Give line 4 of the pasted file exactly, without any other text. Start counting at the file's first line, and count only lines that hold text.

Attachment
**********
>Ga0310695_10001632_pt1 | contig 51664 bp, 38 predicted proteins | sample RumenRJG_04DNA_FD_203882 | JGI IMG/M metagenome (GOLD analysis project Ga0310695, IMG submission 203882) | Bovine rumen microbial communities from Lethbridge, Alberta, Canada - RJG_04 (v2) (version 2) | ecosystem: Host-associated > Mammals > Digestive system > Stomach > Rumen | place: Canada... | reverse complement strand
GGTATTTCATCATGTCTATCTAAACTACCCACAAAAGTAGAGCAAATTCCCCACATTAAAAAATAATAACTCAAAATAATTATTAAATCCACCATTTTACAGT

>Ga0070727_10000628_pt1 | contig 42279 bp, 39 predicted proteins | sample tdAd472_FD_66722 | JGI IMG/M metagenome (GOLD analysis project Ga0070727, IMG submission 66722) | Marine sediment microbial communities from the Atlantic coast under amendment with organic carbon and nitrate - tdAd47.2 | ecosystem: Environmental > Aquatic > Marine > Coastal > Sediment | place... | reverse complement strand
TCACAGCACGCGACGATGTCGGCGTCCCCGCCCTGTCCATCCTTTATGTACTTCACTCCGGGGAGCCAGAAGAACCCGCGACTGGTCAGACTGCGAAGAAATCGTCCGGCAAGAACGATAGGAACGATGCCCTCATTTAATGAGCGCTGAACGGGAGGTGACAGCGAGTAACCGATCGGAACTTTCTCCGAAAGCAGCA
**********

TCACAGCACGCGACGATGTCGGCGTCCCCGCCCTGTCCATCCTTTATGTACTTCACTCCGGGGAGCCAGAAGAACCCGCGACTGGTCAGACTGCGAAGAAATCGTCCGGCAAGAACGATAGGAACGATGCCCTCATTTAATGAGCGCTGAACGGGAGGTGACAGCGAGTAACCGATCGGAACTTTCTCCGAAAGCAGCA